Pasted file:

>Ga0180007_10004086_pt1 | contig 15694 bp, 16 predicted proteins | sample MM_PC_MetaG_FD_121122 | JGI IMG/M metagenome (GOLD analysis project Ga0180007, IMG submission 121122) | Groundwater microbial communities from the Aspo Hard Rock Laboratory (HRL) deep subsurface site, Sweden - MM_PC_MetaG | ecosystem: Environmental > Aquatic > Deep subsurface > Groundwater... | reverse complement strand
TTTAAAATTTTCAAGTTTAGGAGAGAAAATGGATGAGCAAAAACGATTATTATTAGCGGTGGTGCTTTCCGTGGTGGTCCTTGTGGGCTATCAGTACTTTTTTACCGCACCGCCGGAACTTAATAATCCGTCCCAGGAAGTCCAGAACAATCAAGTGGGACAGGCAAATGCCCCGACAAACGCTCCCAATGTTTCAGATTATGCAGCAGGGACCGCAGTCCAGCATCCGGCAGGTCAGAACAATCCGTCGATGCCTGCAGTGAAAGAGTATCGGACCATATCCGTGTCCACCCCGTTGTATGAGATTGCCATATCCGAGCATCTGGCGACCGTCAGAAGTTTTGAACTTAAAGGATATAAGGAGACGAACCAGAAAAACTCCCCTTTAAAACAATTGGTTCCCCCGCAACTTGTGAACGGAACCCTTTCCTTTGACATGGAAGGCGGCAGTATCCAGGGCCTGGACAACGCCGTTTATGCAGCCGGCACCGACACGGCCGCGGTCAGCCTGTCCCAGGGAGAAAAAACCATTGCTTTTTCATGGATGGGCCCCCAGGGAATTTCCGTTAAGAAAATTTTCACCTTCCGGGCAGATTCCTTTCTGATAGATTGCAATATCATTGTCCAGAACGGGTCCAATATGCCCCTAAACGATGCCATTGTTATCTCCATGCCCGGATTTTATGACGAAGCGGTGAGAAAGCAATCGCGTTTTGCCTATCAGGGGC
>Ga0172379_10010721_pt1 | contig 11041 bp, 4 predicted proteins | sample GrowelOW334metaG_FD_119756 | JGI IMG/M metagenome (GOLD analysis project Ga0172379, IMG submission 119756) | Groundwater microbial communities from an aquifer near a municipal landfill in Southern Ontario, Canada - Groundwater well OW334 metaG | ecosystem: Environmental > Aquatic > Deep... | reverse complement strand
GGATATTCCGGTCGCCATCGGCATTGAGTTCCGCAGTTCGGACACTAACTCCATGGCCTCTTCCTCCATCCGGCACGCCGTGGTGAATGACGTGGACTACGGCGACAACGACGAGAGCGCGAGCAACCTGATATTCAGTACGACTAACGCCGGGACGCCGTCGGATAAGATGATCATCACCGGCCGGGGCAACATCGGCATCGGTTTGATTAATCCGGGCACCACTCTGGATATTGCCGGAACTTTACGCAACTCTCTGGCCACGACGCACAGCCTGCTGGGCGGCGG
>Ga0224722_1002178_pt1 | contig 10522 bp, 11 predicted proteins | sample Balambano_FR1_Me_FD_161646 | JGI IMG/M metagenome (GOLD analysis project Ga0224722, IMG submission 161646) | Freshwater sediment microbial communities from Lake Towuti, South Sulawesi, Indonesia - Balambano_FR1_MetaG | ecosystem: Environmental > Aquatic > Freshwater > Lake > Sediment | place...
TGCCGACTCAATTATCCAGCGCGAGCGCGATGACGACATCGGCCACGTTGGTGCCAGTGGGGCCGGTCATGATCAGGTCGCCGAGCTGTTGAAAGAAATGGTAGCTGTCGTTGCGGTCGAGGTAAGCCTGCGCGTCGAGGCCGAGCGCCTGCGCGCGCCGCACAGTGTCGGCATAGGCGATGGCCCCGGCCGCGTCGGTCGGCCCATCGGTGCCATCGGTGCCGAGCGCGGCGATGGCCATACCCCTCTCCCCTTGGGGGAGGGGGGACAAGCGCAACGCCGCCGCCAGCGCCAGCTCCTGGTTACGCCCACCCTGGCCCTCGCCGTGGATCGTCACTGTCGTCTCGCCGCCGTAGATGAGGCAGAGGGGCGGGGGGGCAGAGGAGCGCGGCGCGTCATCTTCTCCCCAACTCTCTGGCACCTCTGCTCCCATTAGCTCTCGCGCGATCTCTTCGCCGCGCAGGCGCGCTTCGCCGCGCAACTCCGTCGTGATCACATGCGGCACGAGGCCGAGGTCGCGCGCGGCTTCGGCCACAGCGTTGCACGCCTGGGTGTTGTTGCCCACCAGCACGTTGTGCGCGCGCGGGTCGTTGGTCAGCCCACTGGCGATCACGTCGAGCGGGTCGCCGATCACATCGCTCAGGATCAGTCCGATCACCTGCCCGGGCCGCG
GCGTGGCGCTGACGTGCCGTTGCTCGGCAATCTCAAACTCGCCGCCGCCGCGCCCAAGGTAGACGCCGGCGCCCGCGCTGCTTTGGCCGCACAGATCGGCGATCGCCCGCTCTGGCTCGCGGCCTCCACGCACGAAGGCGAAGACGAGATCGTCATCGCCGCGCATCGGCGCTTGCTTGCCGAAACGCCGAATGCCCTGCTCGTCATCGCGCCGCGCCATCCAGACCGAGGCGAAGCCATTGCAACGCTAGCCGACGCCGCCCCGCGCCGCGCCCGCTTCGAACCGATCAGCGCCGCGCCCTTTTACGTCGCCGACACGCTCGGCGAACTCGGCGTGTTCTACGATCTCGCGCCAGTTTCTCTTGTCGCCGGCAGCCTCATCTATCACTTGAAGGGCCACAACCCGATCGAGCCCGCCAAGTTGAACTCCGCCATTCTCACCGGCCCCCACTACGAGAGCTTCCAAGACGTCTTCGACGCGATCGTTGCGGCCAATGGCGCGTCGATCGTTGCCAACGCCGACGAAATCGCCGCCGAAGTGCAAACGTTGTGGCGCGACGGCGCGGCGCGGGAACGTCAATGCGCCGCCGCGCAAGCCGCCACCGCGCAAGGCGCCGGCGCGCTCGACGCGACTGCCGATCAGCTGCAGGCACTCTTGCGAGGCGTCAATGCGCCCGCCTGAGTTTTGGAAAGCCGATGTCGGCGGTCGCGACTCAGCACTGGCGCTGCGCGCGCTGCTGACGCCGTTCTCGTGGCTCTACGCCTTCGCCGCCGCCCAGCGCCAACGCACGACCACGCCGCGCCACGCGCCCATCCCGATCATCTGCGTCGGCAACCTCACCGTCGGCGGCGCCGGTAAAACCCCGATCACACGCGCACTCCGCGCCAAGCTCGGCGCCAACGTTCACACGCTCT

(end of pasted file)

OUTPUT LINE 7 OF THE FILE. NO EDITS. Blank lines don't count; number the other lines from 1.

GCGTGGCGCTGACGTGCCGTTGCTCGGCAATCTCAAACTCGCCGCCGCCGCGCCCAAGGTAGACGCCGGCGCCCGCGCTGCTTTGGCCGCACAGATCGGCGATCGCCCGCTCTGGCTCGCGGCCTCCACGCACGAAGGCGAAGACGAGATCGTCATCGCCGCGCATCGGCGCTTGCTTGCCGAAACGCCGAATGCCCTGCTCGTCATCGCGCCGCGCCATCCAGACCGAGGCGAAGCCATTGCAACGCTAGCCGACGCCGCCCCGCGCCGCGCCCGCTTCGAACCGATCAGCGCCGCGCCCTTTTACGTCGCCGACACGCTCGGCGAACTCGGCGTGTTCTACGATCTCGCGCCAGTTTCTCTTGTCGCCGGCAGCCTCATCTATCACTTGAAGGGCCACAACCCGATCGAGCCCGCCAAGTTGAACTCCGCCATTCTCACCGGCCCCCACTACGAGAGCTTCCAAGACGTCTTCGACGCGATCGTTGCGGCCAATGGCGCGTCGATCGTTGCCAACGCCGACGAAATCGCCGCCGAAGTGCAAACGTTGTGGCGCGACGGCGCGGCGCGGGAACGTCAATGCGCCGCCGCGCAAGCCGCCACCGCGCAAGGCGCCGGCGCGCTCGACGCGACTGCCGATCAGCTGCAGGCACTCTTGCGAGGCGTCAATGCGCCCGCCTGAGTTTTGGAAAGCCGATGTCGGCGGTCGCGACTCAGCACTGGCGCTGCGCGCGCTGCTGACGCCGTTCTCGTGGCTCTACGCCTTCGCCGCCGCCCAGCGCCAACGCACGACCACGCCGCGCCACGCGCCCATCCCGATCATCTGCGTCGGCAACCTCACCGTCGGCGGCGCCGGTAAAACCCCGATCACACGCGCACTCCGCGCCAAGCTCGGCGCCAACGTTCACACGCTCT